NEW YORK (Reuters) - Faced with implementing the U.S. Labor Department’s rule governing retirement accounts, Wall Street wealth managers must decide whether to forego revenue or spend more to comply, and the biggest players in the market are coming down on opposite sides.
In the works since 2011, the so-called fiduciary rule aims to eliminate conflicts of interest in the financial advice Americans receive on their retirement accounts by requiring firms to change how brokers get paid.
At issue is whether to maintain “transactional” accounts that charge clients a commission for every trade, rather than a flat fee based on assets. The new rule, which takes effect next April, makes it more difficult and expensive to put retirement assets into transactional accounts.
The goal was to eliminate the possibility that wealth managers could pad their commissions by making trades clients do not need.
Firms are therefore choosing whether to get rid of those accounts entirely, or spend the time and money required to prove the transactions are in the best interests of their clients. Two major players have already chosen their paths.
Bank of America Corp’s Merrill Lynch has begun cutting off parts of its business that butt up against the rule.
The bank’s third-quarter wealth management revenue fell 1.6 percent from last year partly because of a drop in commissions from brokerage accounts, Chief Financial Officer Paul Donofrio said last month.
Chief rival Morgan Stanley is making changes that will allow advisers to work within the rule’s confines by creating new contracts, re-training advisors and updating supervisory software.
It is adjusting operations in line with the best interest contract exemption, known in the industry as “the BIC exemption.”
The bank has not yet said how much compliance will cost, though it expects a “significant investment,” spokesman James Wiggins said.
“Merrill is taking the short-term hit now for the long-term pay off later,” said Paul Ellenbogen, Morningstar’s head of global regulatory solutions. “Morgan Stanley is buying time.”
Raymond James, Edward Jones and Ameriprise Financial Inc are aligned with Morgan Stanley’s strategy, while Commonwealth Financial shares BofA-Merrill’s.
Wealth businesses of Wells Fargo & Co and UBS Group AG have not yet announced changes specific to the fiduciary rule.
Combined with Morgan Stanley and Merrill, those top four firms, along with several private banks, manage three-quarters of all high net worth assets in the United States, according to analytics firm Cerulli Associates.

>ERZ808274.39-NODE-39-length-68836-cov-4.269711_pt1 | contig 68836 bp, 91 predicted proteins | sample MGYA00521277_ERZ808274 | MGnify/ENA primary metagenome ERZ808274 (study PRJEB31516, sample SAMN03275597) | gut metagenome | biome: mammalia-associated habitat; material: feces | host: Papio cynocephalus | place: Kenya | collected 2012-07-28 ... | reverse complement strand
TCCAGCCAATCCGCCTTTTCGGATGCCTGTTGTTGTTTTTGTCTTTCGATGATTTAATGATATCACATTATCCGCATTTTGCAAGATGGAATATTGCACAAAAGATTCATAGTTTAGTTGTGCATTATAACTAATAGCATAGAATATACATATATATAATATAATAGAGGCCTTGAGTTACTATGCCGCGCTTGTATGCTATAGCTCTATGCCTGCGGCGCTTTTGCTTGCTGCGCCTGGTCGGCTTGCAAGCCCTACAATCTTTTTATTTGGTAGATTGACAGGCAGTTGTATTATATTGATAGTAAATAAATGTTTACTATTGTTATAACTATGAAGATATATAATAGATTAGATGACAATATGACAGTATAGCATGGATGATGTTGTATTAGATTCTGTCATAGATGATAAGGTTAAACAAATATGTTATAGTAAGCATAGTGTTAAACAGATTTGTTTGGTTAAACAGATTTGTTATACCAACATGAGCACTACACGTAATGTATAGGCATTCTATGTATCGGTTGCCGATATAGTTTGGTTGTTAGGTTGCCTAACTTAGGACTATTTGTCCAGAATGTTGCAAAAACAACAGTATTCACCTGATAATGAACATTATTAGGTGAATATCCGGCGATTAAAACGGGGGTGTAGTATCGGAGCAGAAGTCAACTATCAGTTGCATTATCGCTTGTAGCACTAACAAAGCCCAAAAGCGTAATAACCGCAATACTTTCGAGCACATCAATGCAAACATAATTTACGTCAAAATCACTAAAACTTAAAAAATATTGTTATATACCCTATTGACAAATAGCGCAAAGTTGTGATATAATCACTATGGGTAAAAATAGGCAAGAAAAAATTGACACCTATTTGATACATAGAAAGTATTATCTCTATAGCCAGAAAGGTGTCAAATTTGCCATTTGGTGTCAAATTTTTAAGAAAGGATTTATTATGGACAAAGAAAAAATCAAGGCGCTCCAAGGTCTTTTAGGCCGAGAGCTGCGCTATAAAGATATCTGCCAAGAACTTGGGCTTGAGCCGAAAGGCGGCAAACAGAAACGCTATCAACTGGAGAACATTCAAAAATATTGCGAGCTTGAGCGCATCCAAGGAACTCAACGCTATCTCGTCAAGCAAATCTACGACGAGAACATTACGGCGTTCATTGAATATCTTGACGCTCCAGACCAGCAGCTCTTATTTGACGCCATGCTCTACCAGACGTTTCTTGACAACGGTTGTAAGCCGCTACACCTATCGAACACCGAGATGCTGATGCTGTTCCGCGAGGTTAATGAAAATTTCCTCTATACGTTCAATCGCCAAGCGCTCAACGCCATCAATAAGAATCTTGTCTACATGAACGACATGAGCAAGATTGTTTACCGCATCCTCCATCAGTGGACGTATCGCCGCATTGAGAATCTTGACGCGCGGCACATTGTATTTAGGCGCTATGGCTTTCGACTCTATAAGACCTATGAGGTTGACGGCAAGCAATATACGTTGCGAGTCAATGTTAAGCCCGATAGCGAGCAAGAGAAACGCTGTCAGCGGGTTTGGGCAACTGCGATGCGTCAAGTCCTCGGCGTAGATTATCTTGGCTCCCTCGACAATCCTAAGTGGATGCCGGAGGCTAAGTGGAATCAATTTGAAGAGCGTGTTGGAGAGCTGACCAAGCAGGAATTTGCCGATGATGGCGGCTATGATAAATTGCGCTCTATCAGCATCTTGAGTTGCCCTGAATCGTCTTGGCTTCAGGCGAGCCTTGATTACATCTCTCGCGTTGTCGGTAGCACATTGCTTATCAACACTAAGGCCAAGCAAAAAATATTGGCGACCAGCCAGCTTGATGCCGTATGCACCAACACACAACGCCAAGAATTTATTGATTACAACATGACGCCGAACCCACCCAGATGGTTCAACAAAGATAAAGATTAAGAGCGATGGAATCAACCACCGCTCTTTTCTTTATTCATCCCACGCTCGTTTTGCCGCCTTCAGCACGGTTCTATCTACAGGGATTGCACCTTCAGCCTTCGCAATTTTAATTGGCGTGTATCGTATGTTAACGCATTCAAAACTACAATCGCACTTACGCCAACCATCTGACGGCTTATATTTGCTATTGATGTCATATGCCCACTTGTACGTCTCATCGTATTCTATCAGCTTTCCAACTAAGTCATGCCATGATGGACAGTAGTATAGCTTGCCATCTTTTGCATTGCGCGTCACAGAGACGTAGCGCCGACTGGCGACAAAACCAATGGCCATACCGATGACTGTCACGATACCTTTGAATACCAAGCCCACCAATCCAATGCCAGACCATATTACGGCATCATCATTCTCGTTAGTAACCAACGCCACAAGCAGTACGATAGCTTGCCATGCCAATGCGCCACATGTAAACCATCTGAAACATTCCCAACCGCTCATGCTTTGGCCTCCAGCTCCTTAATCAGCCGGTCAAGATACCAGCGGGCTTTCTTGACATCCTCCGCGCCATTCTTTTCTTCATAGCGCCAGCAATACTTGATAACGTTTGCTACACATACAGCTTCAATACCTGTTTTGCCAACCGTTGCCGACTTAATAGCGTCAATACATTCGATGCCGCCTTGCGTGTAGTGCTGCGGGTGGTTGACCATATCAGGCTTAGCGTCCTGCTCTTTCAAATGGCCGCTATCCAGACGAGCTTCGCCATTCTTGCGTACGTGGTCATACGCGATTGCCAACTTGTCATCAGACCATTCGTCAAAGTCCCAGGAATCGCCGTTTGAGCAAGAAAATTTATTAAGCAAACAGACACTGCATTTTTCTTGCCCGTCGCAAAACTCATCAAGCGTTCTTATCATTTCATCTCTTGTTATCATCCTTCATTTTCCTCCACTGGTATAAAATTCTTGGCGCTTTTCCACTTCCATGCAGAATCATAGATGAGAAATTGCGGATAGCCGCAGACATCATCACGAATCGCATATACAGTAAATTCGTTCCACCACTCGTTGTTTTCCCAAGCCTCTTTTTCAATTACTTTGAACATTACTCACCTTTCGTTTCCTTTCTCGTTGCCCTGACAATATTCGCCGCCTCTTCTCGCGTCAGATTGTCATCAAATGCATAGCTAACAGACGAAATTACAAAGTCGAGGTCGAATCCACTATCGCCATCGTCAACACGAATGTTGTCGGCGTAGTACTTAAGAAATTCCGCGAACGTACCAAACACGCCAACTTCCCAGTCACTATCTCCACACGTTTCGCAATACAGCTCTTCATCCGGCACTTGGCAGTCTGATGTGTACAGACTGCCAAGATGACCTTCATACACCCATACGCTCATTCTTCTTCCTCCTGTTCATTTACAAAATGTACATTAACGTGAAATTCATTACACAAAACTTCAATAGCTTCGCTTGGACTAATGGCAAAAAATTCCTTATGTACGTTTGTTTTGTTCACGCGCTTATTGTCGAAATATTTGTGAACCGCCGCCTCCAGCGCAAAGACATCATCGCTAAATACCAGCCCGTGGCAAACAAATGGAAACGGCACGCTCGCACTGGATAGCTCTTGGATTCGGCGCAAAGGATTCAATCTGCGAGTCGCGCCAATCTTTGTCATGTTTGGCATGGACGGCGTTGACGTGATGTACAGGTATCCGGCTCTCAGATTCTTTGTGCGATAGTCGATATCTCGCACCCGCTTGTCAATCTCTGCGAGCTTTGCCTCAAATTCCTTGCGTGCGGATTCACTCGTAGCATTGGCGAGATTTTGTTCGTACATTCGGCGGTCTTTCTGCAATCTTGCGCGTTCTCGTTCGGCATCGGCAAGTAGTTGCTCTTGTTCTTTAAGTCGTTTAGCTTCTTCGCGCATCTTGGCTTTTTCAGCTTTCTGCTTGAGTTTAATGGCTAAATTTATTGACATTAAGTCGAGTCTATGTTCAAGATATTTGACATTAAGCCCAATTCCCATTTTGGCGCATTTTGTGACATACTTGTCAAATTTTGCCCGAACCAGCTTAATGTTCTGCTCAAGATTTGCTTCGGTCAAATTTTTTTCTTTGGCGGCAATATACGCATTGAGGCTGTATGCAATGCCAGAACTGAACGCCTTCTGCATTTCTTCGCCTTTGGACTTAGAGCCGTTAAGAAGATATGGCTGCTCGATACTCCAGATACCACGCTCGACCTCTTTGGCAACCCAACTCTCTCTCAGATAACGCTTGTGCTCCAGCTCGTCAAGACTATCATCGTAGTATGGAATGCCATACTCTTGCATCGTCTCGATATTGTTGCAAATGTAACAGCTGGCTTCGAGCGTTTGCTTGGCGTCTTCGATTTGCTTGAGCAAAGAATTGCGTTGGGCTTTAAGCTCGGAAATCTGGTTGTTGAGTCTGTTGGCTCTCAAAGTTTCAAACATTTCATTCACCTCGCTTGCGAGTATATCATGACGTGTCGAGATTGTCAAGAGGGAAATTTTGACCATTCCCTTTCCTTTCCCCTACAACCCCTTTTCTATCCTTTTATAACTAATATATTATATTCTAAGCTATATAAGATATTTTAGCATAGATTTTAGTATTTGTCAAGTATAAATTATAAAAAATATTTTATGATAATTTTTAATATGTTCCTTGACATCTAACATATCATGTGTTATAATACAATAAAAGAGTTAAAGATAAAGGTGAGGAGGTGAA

Broadly speaking, the fiduciary rule is expected to hurt profits in the short term, regardless of the strategy firms choose.
In interviews, seven analysts and industry consultants said there are good arguments for keeping or eliminating transactional accounts, and much depends on how a business is set up.
For instance, 10 percent of the $2 trillion in client assets BofA-Merrill manages are affected by the fiduciary rule, Donofrio said. Morgan Stanley has more to lose.Roughly 59 percent of its $2.1 trillion in client assets are in transactional accounts, although that includes accounts not affected by the fiduciary rule.
“The BIC route is more costly,” said Arjun Saxena, who works with wealth and asset management clients as a principal in PwC’s consulting business.
“It means incremental costs. But (these firms) are doing it because of what the revenue implications of not doing it would be.”
Even before the Labor Department handed down the fiduciary rule this year, transactional accounts had begun to fall out of favor.
The structure can encourage advisers to trade more to earn bigger commissions, whether or not the trades are necessary.
In extreme cases, some brokers have been known to “churn” accounts to juice profits.
Fee-based accounts, on the other hand, produce more income for a firm as clients’ assets grow, better aligning their interests.
The average adviser managed 40 percent of client assets in fee-based accounts last year, up from 26 percent in 2011, according to Toronto-based analytics firm PriceMetrix.
The fiduciary rule stands to accelerate that trend.
The fiduciary rule’s primary requirement is that financial advisors put clients’ best interests first.
If a brokerage maintains transactional accounts, it must explain the fee structure, and get clients to sign a contract confirming it is acting in their best interest, thus the “BIC exemption.”
Although transactional accounts have developed a bad rap, proponents argue that there are some investors who benefit from them.
A client with less money invested may pay less in a transaction-based account than a fee-based one. If that client were charged for advice, he or she would pay more than what one transaction fee would cost.
Still, it may be tough to explain changes to clients and to understand them as an adviser, said Danny Sarch, an industry recruiter.
He cited language in the rule that advises firms to charge a “reasonable” fee for clients at firms that use the BIC exemption.
“What the heck is reasonable?” Sarch said. “Reasonable is in the (mind) of the beholder.” Morgan Stanley has said it is keeping transactional accounts to give clients more options, and characterized the decision as an endorsement of its advisers’ professionalism.
Meanwhile, BofA-Merrill Lynch recently unveiled a new advertising campaign seizing on the awkwardness of discussing best-interest exemptions with clients, using the tagline: “We’re committed to your best interest. Not the status quo.”
Reporting By Elizabeth Dilts; Editing by David Gregorio